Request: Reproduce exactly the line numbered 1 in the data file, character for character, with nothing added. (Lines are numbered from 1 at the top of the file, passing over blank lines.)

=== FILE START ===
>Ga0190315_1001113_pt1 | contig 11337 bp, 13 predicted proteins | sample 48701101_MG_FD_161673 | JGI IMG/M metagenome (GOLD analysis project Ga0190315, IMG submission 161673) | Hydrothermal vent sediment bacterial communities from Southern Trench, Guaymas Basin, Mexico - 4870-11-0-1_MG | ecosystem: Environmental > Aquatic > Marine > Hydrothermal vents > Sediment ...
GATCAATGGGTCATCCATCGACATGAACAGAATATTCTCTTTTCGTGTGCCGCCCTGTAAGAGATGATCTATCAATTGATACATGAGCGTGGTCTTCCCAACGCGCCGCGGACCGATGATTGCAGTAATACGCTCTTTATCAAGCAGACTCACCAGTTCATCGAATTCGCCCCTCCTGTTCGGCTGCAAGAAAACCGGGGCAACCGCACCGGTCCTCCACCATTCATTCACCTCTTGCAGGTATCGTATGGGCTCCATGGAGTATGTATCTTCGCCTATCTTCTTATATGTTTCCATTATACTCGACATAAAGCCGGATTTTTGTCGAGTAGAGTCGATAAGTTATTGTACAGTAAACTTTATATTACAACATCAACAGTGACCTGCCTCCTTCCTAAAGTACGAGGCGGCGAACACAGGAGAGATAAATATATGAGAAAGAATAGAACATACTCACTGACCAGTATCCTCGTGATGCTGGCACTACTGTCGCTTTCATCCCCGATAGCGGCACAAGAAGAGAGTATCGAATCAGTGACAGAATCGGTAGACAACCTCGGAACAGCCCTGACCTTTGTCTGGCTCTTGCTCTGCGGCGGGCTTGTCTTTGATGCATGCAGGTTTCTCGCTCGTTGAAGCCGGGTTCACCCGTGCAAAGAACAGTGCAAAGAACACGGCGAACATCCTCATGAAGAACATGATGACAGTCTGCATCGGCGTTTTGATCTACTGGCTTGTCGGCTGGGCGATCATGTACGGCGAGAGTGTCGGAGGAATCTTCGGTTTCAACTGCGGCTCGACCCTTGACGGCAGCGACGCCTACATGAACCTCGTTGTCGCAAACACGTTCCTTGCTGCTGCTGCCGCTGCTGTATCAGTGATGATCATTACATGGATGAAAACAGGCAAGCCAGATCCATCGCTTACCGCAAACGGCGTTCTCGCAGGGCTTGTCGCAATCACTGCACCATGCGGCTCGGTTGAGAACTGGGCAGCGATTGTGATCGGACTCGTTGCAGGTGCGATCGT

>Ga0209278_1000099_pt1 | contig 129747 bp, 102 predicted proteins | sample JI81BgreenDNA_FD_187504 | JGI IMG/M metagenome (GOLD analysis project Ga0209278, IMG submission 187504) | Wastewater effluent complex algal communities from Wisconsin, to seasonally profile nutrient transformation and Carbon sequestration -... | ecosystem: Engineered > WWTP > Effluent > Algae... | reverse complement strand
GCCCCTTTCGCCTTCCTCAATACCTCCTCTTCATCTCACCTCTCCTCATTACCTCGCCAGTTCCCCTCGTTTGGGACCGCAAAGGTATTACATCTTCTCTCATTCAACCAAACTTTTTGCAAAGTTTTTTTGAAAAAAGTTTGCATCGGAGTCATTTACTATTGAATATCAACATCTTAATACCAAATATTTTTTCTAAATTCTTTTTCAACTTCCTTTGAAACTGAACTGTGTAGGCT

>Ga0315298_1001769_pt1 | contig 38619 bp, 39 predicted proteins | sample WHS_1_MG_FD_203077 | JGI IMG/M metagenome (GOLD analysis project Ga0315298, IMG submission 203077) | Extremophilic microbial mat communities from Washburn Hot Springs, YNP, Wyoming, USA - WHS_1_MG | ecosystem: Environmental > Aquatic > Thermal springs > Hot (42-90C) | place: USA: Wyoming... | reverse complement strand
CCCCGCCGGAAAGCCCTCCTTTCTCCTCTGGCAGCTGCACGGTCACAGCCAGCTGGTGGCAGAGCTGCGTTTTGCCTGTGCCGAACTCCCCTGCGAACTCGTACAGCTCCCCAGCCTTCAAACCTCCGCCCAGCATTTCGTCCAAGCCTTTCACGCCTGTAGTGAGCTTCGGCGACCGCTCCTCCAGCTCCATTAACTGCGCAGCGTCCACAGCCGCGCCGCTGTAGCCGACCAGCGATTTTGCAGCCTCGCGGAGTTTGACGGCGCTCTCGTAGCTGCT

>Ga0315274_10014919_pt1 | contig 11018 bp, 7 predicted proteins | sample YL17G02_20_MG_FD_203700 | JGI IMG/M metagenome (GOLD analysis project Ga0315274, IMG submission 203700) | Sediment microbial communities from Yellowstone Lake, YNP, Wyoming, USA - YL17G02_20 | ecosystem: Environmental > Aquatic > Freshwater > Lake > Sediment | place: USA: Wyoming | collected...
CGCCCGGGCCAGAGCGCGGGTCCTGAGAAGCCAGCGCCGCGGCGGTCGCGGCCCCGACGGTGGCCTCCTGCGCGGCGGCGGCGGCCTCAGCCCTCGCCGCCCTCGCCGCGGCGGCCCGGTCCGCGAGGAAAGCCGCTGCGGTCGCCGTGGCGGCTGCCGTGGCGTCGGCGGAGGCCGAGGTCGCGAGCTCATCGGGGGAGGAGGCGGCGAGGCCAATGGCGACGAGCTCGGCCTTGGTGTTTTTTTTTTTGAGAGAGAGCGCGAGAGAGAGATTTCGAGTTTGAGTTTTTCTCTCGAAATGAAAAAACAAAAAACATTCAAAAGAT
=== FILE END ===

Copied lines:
>Ga0190315_1001113_pt1 | contig 11337 bp, 13 predicted proteins | sample 48701101_MG_FD_161673 | JGI IMG/M metagenome (GOLD analysis project Ga0190315, IMG submission 161673) | Hydrothermal vent sediment bacterial communities from Southern Trench, Guaymas Basin, Mexico - 4870-11-0-1_MG | ecosystem: Environmental > Aquatic > Marine > Hydrothermal vents > Sediment ...